During the 19th century thousands of impoverished Irish families made the long journey to British North America and the United States. These people were leaving a land that had become beset with poverty, lack of opportunity, and hunger. In North America, they hoped to find land, work, and political and religious freedoms. Although the majority of the immigrants that survived the long sea passage did make these discoveries, it was not without much perseverance and hard work: by the mid-19th century land suitable for agriculture was short supply, especially in British North America, in the east; the work available was generally low paying and physically taxing construction or factory work; and the English stereotypes concerning the Irish, although less frequent and vehement, were, nevertheless, present in the land of freedom, liberty, and equality for all men. The largest influx of Irish settlers occurred with Great Potato Famine during the late 1840s. Research into passenger and immigration lists has brought forth evidence of the early members of the MacGlothin family in North America: Thomas, Bridget, Catherine and Helen MacLoughlin who settled in Quebec in 1849; Bernard, Charles, Denis, Hugh, James, John, Michael, Patrick, Thomas and William MacLoughlin all arrived in Philadelphia between 1823 and 1860. The family also settled in Newfoundland between 1792 and 1872..

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MacGlothin Family Crest Products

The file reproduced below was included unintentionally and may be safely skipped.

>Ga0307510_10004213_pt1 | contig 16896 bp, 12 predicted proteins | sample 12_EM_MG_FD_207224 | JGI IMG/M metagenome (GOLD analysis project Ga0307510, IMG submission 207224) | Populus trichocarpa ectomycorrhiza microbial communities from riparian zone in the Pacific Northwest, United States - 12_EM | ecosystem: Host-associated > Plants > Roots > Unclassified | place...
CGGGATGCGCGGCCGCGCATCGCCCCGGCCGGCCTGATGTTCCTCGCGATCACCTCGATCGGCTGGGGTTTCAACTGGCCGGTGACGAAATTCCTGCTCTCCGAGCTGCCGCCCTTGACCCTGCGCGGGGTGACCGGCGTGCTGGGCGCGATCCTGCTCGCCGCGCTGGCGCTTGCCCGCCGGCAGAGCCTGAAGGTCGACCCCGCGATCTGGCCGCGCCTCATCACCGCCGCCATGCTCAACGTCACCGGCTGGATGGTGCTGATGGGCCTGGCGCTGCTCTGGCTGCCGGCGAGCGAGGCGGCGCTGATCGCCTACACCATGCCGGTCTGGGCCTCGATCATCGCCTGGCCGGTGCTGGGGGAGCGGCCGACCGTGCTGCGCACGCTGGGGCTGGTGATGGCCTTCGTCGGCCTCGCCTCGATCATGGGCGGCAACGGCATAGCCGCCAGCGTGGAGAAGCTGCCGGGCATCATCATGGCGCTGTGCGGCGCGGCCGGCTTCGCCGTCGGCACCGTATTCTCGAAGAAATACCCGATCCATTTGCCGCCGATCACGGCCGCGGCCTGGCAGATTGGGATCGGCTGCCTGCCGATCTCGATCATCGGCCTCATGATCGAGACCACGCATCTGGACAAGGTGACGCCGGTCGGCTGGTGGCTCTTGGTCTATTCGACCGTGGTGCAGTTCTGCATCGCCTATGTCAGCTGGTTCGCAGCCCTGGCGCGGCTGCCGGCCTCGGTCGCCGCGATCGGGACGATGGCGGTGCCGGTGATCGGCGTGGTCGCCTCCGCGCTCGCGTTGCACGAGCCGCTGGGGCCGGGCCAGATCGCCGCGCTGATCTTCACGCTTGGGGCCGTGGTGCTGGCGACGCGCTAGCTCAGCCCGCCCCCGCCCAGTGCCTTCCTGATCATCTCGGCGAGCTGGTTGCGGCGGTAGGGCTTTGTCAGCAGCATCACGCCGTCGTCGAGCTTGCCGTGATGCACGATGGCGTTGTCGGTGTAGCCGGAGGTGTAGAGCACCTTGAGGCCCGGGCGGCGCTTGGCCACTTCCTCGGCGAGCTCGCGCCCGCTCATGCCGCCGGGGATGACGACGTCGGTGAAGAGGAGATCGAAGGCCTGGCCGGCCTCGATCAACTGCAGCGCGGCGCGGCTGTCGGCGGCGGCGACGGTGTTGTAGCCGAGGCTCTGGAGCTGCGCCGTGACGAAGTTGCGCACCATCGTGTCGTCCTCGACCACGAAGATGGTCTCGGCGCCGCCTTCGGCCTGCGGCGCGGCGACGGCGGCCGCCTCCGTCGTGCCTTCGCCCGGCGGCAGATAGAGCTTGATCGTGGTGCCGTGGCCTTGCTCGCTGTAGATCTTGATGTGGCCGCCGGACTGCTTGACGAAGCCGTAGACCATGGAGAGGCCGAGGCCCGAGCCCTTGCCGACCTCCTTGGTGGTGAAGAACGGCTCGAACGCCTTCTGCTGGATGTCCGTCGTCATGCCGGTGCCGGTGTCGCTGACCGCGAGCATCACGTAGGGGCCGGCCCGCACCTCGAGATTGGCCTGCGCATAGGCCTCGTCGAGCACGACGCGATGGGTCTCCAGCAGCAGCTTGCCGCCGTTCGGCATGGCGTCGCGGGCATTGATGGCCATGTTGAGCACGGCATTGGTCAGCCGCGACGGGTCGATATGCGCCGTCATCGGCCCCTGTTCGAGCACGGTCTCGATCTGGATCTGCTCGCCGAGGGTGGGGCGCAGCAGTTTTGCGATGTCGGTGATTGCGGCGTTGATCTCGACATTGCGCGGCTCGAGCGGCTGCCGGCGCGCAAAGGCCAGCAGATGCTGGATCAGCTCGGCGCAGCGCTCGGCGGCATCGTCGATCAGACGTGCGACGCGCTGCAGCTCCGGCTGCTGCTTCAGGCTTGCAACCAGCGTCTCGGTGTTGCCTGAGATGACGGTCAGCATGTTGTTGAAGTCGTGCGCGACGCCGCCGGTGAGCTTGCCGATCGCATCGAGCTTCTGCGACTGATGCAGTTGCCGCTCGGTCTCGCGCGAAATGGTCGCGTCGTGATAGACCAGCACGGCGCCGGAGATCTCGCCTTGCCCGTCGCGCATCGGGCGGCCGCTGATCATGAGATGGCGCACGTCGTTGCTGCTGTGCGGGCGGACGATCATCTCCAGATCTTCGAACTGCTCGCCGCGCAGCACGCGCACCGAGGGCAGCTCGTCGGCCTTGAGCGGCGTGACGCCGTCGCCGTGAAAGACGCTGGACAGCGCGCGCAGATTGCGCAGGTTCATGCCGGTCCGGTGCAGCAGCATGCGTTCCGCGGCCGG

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MacGlothin Family Crest Products




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See Also


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See Also




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Citations


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Citations



    Other References

    1. Chadwick, Nora Kershaw and J.X.W.P Corcoran. The Celts. London: Penguin, 1970. Print. (ISBN 0140212116).
    2. The Norman People and Their Existing Descendants in the British Dominions and the United States Of America. Baltimore: Genealogical Publishing, 1975. Print. (ISBN 0-8063-0636-X).
    3. MacLysaght, Edward. Irish Families Their Names, Arms and Origins 4th Edition. Dublin: Irish Academic, 1991. Print. (ISBN 0-7165-2364-7).
    4. Matthews, John. Matthews' American Armoury and Blue Book. London: John Matthews, 1911. Print.
    5. O'Hart, John. Irish Pedigress 5th Edition in 2 Volumes. Baltimore: Genealogical Publishing, 1976. Print. (ISBN 0-8063-0737-4).
    6. Burke, Sir Bernard. General Armory Of England, Scotland, Ireland and Wales. Ramsbury: Heraldry Today. Print.
    7. MacLysaght, Edward. Mores Irish Familes. Dublin: Irish Academic, 1982. Print. (ISBN 0-7165-0126-0).
    8. Colletta, John P. They Came In Ships. Salt Lake City: Ancestry, 1993. Print.
    9. Land Owners in Ireland. Genealogical Publishing. Print. (ISBN 0-8063-1203-3).
    10. Johnson, Daniel F. Irish Emigration to New England Through the Port of Saint John, New Brunswick Canada 1841-1849. Baltimore, Maryland: Clearfield, 1996. Print.
    11. ...

    The MacGlothin Family Crest was acquired from the Houseofnames.com archives. The MacGlothin Family Crest was drawn according to heraldic standards based on published blazons. We generally include the oldest published family crest once associated with each surname.

    This page was last modified on 29 May 2017 at 08:05.